While the vast majority of animals within hours or even minutes of birth are able to fend for themselves to a certain extent, humans, however, require constant care from their family and close circle for their survival.

This is because we are much less physically developed at birth than the offspring of other animals; as we are unable to walk or feed ourselves, which puts us in constant danger.  

And although many other animals perform care for others of the same species (see elephants, primates and cetaceans among many others), our own way of life in societies has made care something cultural that extends over a person’s lifetime; perhaps there are those who would say it never quite ends. 

And if it does not end, only one thing can happen, that there is a moment in life when the tables are turned and many of us become caregivers for those people who have cared for us all our lives, or for those who, because of some illness, require our help.

And we do it with pleasure, as a sign of gratitude and affection to these people who one day gave everything for us.

But, even if you do it with all the good intentions in the world, taking care of a person who cannot care for him/herself 100%, becomes a job; one that is not paid, that requires all your time, that becomes part of your life and that can become, sometimes, frustrating.

People who become caregivers see their world turn upside down and have to assume and become aware in record time of how this new situation affects all aspects of their lives:

  • In their leisure time, being totally decimated and in their personal relationships, since this new situation may have created tensions with family and friends due to differences of opinion when it comes to managing it, in addition to reducing the time that can be devoted to people other than the cared ones.
  • On their health and mood; caregivers tend to have more tiredness and physical and mental fatigue, they may even suffer more illnesses as they are sometimes overwhelmed. 
  • Emotionally, they may feel an accumulation of contradictory emotions; sadness, despair, anger, anxiety, guilt for feeling this way… Also wellbeing as they feel that they are helping a loved one and have strengthened their relationship with that person. 

These emotions can sometimes be difficult to manage and can overwhelm us, so, at the slightest symptom or dangerous situation, it is best to go to a professional.

The caregiver, although supported by his or her close circles, must be aware and take care of him or herself. It may seem silly at first glance, but in many caregiving situations, the caregiver forgets that in order to take care of someone, one must first take care of oneself.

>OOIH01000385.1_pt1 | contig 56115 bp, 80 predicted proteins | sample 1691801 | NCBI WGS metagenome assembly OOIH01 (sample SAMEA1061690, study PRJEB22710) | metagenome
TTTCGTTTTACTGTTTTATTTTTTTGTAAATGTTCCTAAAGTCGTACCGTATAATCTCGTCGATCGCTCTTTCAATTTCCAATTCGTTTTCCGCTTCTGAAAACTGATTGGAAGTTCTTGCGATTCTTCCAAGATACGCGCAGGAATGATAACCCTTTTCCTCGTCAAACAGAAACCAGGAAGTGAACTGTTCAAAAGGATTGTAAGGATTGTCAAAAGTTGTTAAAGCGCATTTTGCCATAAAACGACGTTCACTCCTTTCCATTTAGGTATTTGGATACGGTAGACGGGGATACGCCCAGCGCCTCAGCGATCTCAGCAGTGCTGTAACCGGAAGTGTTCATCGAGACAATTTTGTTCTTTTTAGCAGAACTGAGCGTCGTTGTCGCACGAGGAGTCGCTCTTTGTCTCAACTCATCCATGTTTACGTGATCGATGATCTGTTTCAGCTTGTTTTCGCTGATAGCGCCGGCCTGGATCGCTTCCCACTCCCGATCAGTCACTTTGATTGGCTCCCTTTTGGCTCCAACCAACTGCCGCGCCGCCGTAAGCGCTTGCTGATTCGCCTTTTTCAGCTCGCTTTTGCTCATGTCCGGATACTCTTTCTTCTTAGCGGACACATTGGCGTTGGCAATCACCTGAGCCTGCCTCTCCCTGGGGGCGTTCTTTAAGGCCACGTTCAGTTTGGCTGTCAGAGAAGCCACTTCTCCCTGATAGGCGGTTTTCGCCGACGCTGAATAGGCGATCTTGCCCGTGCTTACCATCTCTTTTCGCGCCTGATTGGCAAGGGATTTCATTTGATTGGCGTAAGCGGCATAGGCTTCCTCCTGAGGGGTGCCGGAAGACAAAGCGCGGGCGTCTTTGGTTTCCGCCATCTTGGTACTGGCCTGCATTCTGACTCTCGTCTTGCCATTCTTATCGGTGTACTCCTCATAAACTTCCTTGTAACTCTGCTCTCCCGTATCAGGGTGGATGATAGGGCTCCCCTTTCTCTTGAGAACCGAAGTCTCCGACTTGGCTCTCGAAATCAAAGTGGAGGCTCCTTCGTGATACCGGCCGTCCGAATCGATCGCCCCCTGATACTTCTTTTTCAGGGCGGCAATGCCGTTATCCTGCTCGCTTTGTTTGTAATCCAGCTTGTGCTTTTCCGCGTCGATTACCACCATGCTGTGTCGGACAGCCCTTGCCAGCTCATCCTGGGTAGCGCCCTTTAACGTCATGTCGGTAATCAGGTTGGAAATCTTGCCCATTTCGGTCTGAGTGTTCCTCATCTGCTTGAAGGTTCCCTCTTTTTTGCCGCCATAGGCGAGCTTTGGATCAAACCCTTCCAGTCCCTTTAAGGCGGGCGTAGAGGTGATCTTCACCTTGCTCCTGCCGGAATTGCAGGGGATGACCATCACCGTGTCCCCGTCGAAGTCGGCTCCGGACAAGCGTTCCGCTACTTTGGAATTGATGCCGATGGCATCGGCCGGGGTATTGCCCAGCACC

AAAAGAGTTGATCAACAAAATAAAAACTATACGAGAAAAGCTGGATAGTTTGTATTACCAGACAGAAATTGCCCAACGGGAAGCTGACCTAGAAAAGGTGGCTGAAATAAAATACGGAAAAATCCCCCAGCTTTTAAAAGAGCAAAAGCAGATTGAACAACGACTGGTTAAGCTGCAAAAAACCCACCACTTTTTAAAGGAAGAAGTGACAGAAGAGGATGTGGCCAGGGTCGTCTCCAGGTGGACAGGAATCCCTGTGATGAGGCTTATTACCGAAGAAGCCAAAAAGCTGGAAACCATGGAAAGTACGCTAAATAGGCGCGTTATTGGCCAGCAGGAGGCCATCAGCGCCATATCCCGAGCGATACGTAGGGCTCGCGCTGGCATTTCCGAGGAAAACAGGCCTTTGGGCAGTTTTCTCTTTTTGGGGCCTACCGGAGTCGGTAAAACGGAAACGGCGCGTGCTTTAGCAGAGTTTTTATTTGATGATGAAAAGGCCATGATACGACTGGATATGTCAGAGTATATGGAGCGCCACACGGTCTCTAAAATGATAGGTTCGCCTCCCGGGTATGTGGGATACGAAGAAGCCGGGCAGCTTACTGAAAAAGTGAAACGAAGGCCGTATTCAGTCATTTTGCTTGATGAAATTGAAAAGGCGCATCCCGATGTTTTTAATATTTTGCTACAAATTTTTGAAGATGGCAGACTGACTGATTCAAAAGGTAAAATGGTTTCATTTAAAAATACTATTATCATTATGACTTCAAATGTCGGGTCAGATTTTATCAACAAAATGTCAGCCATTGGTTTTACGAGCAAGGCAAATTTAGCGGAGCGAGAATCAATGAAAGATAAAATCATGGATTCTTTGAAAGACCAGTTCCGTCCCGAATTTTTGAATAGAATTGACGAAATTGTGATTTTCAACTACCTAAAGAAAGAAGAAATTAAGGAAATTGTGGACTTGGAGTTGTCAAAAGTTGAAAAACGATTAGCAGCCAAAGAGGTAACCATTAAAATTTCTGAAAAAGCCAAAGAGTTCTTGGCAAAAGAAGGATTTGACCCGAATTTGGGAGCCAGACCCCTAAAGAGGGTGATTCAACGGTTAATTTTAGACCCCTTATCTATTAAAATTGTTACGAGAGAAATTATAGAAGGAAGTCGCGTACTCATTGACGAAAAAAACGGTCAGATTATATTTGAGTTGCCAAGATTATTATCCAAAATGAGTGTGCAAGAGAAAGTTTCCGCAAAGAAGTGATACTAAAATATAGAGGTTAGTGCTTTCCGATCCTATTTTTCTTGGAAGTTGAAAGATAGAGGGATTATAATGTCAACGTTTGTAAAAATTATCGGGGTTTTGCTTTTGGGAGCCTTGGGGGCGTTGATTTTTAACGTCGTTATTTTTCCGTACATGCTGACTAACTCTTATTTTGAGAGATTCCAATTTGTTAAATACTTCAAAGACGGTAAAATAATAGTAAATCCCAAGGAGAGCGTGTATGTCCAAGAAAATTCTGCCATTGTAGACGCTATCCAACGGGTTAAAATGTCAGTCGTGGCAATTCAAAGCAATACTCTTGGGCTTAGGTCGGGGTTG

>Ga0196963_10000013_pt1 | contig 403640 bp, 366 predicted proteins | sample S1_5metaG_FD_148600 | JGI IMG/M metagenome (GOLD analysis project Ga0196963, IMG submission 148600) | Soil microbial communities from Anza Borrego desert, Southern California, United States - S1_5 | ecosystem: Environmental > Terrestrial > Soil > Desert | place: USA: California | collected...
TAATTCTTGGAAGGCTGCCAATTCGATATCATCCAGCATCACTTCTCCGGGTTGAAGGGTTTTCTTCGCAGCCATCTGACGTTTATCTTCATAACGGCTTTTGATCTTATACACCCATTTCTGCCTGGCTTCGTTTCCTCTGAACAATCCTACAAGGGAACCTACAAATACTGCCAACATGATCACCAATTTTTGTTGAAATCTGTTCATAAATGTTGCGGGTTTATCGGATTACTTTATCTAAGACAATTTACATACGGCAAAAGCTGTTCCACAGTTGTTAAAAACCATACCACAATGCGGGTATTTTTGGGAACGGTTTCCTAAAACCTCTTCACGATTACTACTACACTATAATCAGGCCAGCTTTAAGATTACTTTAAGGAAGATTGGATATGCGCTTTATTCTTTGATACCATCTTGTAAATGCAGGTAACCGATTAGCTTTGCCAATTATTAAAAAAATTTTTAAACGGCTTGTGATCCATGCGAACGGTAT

In order to be able to face this new stage of caregiving in the best possible way, there are a series of recommended guidelines to follow:

  • Assume that you are human and that you do the best you can with the important task you have. Don’t carry everything on your own, admit that you can make mistakes and don’t blame yourself for it.
  • If the dependent person is overly demanding, start saying no and sharing certain self-care with him/her; learn to identify what the caregiver can and cannot do and what he/she simply does not want to do. In addition, by encouraging the cared-for person to continue to perform certain actions, we will make the cared-for person feel useful and valid.
  • Share the care with other people, family members, friends, public and private administration services…
  • Take time for yourself, emotionally and physically you must prepare yourself for this care and also to be able to carry it as well as possible; read, take a walk, listen to music… do things you enjoy and disconnect.
  • Organize the time you spend with the cared person so that routines are created and you both feel more comfortable by eliminating uncertainty.
  • As much as possible, try to encourage communication between you, this way you can solve problems and concerns that arise, plus the personed cared-for will feel heard and valued.
  • Reorganize your home to remove possible obstacles and to accommodate the new situation. This will better meet the needs of the cared-for person and you will spend less energy and time on day-to-day activities.
  • Be well informed about the symptoms of the person in your care, it is possible that, sometimes due to ignorance of them, the situation gets out of hand and ends up in despair, but if you recognize what these behaviors or symptoms are due to and their causes, you will be able to manage it better. 
  • Try to practice patience, often complicated situations will arise, if you manage your feelings with calm and introspection, the environment will be much more relaxed.  

In the end, if the caregiver does not take care of him/herself and rely on his/her environment… Who takes care of the caregiver?